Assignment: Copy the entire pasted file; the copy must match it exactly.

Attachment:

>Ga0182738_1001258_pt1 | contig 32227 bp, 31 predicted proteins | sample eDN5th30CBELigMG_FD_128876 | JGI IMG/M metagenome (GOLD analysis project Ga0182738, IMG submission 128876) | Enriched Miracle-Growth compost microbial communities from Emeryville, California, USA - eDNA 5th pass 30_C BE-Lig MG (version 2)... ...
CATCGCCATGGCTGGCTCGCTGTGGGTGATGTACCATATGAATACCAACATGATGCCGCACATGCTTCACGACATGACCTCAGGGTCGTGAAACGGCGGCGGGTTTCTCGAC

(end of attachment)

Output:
>Ga0182738_1001258_pt1 | contig 32227 bp, 31 predicted proteins | sample eDN5th30CBELigMG_FD_128876 | JGI IMG/M metagenome (GOLD analysis project Ga0182738, IMG submission 128876) | Enriched Miracle-Growth compost microbial communities from Emeryville, California, USA - eDNA 5th pass 30_C BE-Lig MG (version 2)... ...
CATCGCCATGGCTGGCTCGCTGTGGGTGATGTACCATATGAATACCAACATGATGCCGCACATGCTTCACGACATGACCTCAGGGTCGTGAAACGGCGGCGGGTTTCTCGAC